Burgeoning board business grows out of ashes of recession
Future Proof: Louise and Pearse Caulfield, Caulfield Country Boards
Louise Caulfield heads up sales, marketing and administration, while her brother Pearse handles manufacturing
Caulfield Country Boards owes its heritage to Caulfield Joinery in Carnaross, Kells, Co. Meath which was established by joiner John Caulfield in 1976. The company has now three strands – a joinery, a glazing business and Caulfield Boards, which is run by John’s children Louise and Pearse Caulfield and which now represents 75 per cent of group turnover.
This side of the business has grown tenfold since last year, with the boards now retailing in more than 50 independent stores and in big name shops such as Brown Thomas, Kilkenny and Meadows & Byrne.
John Caulfield specialised in the production of hardwood kitchens, windows and doors which he made for private clients and regular architectural clients. During the 1980s, specialising in bespoke joinery meant that John was able to build up a solid reputation.
Having diversified into glazing, he had a dalliance with PVC before returning to his joiner’s roots in hardwood.
The business was successful for many years but, by 2008, the joinery was on the verge of closing.
“This was due to the recession,” says Louise Caulfield. “The downturn in the building and construction business...everything closed overnight... there were few commissions so my Dad was doing little joinery or carpentry work and the business was only open a couple of days per week. Customers were afraid to spend money. It was the worst time in the business.”
Louise Caulfield worked as a geologist in the mining industry in Australia between 2009 and 2011, having graduated with a degree in geology from Trinity College Dublin in 2007. Her brother Pearse pursued a degree in philosophy in Trinity whilst continuing to work as a joiner, graduating in 2012.
On her return from Australia, Louise, a keen baker, began selling her cakes and breads at a stall at a weekly market in Carnaross. She asked her father and brother to make her wooden boards on which to display her baked goods.
And that led to an epiphany.
“We made up some boards and they began to sell in the market. The first ones we designed and produced were a traditional breadboard and a chopping block made from hardwood ash.”
Caulfield Boards now makes over 30 varieties of serving and chopping boards in ash, beech, walnut and elm. They manufacture bespoke boards for the restaurant trade, which can be customised and embossed with logos.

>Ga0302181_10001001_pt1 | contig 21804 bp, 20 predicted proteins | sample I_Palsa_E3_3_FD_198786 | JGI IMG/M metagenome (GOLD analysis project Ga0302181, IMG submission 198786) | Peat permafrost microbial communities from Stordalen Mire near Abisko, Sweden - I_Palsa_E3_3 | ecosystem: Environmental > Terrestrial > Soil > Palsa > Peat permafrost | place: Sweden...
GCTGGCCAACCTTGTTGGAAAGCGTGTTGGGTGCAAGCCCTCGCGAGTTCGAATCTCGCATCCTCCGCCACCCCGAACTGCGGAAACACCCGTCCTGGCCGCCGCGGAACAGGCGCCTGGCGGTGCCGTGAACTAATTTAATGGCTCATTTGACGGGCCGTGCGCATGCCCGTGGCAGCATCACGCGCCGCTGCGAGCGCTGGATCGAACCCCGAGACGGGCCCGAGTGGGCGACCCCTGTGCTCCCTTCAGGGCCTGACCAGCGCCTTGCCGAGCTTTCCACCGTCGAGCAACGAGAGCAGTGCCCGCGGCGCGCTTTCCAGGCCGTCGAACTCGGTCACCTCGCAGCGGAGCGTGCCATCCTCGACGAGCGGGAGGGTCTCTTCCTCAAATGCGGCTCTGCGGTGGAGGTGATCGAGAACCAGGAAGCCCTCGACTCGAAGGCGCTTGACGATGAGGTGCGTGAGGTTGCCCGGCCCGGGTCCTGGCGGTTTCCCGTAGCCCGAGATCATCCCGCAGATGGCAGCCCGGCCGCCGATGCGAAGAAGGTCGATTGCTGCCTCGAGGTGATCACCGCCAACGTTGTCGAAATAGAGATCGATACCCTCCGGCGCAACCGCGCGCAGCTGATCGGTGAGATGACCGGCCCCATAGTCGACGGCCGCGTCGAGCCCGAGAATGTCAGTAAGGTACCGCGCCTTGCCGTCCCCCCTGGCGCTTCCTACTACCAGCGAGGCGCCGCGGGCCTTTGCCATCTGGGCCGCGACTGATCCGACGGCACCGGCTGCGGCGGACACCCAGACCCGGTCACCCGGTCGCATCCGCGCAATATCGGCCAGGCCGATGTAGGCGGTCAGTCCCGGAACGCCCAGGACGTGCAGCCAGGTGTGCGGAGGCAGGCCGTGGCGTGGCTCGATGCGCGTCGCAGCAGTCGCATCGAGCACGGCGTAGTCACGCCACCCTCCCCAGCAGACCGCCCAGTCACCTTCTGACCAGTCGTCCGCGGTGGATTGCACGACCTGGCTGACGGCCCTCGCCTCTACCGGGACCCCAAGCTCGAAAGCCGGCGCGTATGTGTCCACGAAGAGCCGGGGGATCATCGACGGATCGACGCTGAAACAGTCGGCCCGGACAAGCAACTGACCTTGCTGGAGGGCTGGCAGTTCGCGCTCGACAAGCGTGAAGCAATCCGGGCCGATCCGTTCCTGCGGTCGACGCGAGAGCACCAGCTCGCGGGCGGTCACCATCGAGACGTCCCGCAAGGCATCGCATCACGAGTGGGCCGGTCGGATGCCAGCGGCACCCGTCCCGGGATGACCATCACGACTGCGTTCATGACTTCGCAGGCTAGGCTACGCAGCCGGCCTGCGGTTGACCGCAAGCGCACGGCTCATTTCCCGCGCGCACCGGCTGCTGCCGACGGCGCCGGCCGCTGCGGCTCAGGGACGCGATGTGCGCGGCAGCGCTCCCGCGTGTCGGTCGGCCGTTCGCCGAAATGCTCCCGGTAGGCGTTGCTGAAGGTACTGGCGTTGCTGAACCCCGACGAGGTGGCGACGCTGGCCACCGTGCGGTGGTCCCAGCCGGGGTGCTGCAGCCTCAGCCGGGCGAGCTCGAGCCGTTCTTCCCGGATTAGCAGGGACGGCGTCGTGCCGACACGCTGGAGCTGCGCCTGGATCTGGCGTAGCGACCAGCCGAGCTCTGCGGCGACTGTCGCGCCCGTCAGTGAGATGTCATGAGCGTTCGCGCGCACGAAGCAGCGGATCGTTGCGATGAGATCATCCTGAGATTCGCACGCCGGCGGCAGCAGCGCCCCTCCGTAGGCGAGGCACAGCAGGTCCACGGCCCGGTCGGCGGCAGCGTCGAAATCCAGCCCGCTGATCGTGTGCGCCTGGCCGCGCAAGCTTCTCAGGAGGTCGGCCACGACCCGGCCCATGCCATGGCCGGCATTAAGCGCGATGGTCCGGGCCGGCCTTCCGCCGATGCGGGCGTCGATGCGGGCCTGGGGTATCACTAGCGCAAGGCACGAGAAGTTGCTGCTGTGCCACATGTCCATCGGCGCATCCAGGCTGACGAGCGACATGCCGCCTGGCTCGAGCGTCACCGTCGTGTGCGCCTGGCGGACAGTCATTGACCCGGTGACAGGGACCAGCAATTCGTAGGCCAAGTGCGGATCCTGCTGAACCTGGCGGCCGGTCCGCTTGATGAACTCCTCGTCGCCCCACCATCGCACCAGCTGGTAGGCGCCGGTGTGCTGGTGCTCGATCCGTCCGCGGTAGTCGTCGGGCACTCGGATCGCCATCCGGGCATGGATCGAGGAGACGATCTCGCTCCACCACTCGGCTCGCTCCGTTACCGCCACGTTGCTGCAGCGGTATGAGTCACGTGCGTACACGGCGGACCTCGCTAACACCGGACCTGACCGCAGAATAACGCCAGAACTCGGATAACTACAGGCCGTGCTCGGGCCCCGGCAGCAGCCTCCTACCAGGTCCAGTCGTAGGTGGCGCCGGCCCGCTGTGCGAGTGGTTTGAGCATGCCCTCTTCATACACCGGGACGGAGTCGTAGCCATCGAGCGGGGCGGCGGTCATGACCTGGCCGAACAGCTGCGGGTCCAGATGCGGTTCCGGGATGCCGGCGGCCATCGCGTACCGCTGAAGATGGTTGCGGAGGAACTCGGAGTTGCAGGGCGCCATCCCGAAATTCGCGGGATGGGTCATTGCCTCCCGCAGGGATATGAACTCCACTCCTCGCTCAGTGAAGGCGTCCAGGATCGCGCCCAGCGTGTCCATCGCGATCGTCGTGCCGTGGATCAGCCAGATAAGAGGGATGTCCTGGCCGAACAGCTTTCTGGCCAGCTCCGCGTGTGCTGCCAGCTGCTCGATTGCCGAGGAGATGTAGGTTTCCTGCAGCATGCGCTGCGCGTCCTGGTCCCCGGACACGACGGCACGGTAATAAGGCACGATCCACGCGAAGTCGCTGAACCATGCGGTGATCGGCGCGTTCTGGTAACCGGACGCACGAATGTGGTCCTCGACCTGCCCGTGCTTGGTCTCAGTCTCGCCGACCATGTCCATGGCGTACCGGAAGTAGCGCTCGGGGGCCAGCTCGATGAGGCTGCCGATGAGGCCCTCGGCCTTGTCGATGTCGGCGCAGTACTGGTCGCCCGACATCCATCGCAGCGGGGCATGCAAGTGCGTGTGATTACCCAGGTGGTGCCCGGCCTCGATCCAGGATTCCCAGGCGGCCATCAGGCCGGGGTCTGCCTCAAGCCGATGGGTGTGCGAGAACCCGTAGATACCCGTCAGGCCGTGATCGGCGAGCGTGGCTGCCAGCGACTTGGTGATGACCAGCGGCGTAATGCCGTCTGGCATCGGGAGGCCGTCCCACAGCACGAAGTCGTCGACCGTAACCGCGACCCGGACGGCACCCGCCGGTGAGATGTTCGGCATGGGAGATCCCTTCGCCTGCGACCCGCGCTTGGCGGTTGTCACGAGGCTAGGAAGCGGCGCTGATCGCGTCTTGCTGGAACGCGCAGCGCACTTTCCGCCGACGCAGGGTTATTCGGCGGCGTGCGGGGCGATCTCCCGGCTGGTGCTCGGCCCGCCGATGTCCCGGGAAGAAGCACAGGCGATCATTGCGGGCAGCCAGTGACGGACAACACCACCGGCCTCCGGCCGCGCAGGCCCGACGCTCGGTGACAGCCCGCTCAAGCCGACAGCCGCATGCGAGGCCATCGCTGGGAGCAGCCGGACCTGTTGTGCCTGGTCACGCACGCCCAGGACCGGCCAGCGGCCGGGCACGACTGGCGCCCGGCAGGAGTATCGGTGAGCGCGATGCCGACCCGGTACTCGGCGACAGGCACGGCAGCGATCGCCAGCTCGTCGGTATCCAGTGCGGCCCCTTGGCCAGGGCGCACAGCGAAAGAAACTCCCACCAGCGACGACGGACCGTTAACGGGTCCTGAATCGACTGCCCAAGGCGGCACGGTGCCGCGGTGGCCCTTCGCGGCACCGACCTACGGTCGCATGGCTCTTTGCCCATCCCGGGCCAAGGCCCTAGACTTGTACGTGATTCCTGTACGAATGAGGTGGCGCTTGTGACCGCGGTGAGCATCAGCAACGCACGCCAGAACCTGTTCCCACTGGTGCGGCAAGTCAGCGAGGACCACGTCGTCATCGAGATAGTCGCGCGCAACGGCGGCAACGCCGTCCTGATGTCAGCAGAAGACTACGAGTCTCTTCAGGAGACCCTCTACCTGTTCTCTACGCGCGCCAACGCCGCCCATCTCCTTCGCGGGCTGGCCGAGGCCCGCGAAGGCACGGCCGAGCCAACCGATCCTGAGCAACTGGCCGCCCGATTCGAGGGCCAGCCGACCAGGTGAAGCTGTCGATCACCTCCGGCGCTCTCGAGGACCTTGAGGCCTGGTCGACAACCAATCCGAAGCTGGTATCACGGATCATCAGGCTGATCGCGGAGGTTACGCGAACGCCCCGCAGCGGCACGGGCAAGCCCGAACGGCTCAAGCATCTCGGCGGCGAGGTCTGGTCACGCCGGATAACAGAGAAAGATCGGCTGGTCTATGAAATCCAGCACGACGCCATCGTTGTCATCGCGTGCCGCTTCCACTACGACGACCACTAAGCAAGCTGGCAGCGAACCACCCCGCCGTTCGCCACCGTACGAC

Louise Caulfield, who has just obtained a Masters in environmental science as well as co-running the business, says origin and sustainability are key to the fast-growing business.
“With my academic background, one of the areas I feel strongly about is how environmentally compliant our product is. We use minimal, recyclable packaging and our wood comes from sustainable sources.”
Louise, her brother Pearse and her father are all involved in the design process. Louise heads up marketing, sales and administration while manufacturing is Pearse’s department.
Offering a wide range of choice in design and pricepoint is proving successful for the company whose motto is “Functional & Beautiful”. Personalisation is a popular service, allowing customers to have a message such as a date or name added to the board.
Showcase was a major turning point for the company this year and they are now producing and selling an amazing 10 times the amount of product they were this time last year. Their products are now stocked in independent retailers including Foxford Woolen Mills, Bob & Kate’s Gifts and Tuckmill Gallery in Kildare.
Louise acknowledges it’s a “huge deal” to be stocked in stores such as Brown Thomas (where they have been since last summer when they participated in Create), Meadows & Byrne and Kikenny stores.
This year’s Showcase was their fourth appearance at the trade show and they believe that being part of the Design and Craft Council of Ireland’s “Creative Island” helped to cement new retail clients.
Admittedly suddenly gaining all these new retailers necessitated a huge amount of effort and Pearse is currently working five 12-hour days a week as well as weekends to satiate demand for the products.
So is the original Caulfield joiner happy with the direction in which his progeny have taken the business?
“For a while Dad did standard joinery doors but then the recession hit and that stopped. He always wanted to be in a position where you could be constantly producing stock that could be sold. He is pleased to see the expansion of the business – we’ve invested in new machines, we’ve taken on a new apprentice and the joinery work is coming back too with people ordering kitchens, windows, doors and glazing refurbishment again.”
“Our plan with Caulfield Boards is to maintain the Irish retailers we have and to expand into other shops and all suitable multiples,” says Louise Caulfield. “We hope to do a UK show next year and expand the export market there and then it’s on the US and Asia.”